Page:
"Our position on compulsion has been that at current wearing rates it would cause enforcement difficulties and could have an effect on cycling levels," Jamieson told MPs.
"But the Government will keep their policies in this as in all areas under review in the light of discussion in Parliament and elsewhere.
Is the 'has been' important? We'll see soon.
Jamieson has been lobbied hard by CTC, CPAG and members of the National Cycling Strategy Board, and has been surprised by the level of opposition to Martlew's private members' bill from letter writers spurred on by pro-helmet news websites such as BikeBiz.com, Singletrackworld.com and Bikemagic.com, and magazines such as Cycling Weekly.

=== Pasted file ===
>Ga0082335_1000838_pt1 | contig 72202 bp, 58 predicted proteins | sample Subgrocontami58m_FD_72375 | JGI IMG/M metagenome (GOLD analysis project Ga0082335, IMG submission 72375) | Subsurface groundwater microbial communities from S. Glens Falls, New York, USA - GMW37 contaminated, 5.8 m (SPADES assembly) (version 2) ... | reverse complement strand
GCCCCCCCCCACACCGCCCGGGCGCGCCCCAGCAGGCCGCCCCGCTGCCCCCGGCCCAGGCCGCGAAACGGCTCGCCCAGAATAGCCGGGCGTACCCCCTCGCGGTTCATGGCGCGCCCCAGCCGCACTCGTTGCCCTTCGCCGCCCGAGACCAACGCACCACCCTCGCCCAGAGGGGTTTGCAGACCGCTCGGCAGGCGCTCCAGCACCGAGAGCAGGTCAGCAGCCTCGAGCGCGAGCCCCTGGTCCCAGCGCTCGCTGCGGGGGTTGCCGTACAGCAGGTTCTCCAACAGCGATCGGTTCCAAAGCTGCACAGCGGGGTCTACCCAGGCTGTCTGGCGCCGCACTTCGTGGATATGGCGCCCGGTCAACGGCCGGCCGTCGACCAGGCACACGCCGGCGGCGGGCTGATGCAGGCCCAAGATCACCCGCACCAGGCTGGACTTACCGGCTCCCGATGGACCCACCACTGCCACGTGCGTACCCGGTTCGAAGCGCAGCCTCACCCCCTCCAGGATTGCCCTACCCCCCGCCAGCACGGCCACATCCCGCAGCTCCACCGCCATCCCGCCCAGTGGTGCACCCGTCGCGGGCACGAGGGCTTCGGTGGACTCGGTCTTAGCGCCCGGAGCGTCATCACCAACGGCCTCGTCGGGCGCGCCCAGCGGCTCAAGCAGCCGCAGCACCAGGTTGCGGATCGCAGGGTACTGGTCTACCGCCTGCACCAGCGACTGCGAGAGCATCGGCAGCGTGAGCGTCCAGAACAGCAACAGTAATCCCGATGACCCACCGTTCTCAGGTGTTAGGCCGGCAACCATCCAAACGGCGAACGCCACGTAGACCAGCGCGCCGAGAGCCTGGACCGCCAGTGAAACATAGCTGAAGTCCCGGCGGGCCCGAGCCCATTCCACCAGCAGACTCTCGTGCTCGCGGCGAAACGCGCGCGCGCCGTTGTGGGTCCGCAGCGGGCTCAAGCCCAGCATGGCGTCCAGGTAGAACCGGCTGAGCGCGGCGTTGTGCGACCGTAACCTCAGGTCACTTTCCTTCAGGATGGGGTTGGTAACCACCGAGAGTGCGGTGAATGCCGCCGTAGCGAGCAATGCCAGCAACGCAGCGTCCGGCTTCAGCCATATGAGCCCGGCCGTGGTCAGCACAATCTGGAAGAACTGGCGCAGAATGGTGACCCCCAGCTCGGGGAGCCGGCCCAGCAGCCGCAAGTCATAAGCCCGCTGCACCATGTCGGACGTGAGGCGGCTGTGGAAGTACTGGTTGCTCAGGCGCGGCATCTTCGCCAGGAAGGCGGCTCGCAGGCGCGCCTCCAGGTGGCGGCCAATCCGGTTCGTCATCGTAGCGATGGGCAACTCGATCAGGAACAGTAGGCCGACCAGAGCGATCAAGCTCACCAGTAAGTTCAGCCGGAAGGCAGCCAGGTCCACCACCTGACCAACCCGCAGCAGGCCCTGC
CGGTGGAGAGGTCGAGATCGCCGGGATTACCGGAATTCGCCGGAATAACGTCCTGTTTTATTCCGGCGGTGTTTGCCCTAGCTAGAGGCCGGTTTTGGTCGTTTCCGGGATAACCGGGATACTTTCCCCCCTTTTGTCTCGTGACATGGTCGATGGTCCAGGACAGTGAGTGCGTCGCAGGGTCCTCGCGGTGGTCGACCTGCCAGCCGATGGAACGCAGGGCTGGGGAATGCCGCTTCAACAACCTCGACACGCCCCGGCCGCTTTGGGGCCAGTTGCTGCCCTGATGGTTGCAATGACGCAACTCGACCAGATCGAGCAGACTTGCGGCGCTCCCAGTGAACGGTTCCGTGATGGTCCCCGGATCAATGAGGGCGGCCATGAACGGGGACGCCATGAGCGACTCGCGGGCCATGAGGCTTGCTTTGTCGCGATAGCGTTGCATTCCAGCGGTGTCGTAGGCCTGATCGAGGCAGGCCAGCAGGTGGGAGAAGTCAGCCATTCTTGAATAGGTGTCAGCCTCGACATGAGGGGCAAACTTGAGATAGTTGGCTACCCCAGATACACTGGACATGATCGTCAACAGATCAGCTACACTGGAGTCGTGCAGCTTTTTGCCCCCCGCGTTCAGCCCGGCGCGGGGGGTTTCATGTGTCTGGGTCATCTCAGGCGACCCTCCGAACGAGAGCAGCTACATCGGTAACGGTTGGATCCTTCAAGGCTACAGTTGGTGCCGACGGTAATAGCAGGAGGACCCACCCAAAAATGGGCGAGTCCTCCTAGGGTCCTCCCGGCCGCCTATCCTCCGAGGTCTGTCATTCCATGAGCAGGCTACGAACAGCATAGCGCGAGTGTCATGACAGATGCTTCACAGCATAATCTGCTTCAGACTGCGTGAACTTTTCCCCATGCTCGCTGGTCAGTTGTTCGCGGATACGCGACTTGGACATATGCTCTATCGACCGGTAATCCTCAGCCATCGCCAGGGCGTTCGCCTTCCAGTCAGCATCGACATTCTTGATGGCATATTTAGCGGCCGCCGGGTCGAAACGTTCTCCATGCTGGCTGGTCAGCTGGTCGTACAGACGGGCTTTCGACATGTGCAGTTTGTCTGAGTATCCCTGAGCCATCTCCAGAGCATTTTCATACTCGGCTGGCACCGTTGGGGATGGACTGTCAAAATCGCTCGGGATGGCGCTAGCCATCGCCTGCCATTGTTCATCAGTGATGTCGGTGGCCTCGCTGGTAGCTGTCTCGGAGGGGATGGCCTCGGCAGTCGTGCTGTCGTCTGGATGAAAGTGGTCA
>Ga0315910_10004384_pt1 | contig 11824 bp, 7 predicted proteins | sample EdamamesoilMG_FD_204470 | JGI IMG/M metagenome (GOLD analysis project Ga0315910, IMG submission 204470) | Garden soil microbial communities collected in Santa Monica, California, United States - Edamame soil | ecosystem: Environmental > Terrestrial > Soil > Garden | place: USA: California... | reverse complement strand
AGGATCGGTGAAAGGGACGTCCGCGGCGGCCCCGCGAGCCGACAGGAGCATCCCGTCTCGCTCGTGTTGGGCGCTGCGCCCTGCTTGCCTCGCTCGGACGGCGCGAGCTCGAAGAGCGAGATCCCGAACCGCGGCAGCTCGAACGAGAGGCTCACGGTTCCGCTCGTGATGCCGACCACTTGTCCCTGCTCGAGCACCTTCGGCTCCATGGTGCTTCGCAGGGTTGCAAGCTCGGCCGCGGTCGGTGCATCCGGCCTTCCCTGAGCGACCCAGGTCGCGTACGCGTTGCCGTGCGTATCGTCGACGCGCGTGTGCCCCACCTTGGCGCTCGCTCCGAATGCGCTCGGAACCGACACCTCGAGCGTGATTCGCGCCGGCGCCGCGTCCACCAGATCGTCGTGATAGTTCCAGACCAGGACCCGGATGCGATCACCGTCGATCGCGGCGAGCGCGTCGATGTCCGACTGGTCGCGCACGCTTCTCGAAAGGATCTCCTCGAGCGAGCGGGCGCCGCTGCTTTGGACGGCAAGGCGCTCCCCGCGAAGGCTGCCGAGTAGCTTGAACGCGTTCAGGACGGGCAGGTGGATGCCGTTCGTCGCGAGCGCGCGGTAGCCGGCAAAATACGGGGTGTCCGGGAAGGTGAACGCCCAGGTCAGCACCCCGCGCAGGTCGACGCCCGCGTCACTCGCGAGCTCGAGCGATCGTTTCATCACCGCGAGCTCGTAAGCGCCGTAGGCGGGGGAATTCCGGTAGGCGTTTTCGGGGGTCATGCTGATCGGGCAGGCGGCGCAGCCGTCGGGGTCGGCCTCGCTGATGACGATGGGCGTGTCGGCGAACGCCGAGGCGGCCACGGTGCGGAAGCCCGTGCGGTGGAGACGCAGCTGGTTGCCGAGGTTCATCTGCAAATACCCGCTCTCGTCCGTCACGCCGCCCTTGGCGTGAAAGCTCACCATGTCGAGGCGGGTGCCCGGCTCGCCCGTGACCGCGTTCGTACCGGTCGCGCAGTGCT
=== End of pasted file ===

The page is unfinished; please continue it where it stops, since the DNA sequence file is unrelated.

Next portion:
If the Department of Transport does pour cold water on Martlew's bill, MPs will know it would be folly to vote for it.
The anti-compulsion fight cannot yet be shelved. It's important for MPs to be told of the hidden consequences of helmet compulsion so that the UK can remain a country where cyclists are free to choose whether to don helmets or not.
BikeBiz.com remains pro-helmet. Instead of compulsion, the government should increase funding on pro-helmet publicity campaigns but these should not use scare tactics, which can portray cycling as much more dangerous than it actually is.
In some US states, police and firefighters issue lid-less children not with fines but with vouchers. Perhaps the UK government could pilot a similar scheme here: the vouchers could be presented at participating retailers and would be exchanged for a discount, funded by the government. As well as a monetary saving, the voucher would also get the cyclist a fitting session and lessons in how helmets are only effective if worn correctly.
Helmet compulsion seems sensible to non-cyclists but is a poor substitute for education.
A PDF of the House of Commons Library 28-page report on whether MPs should support Martlew's bill can be found here: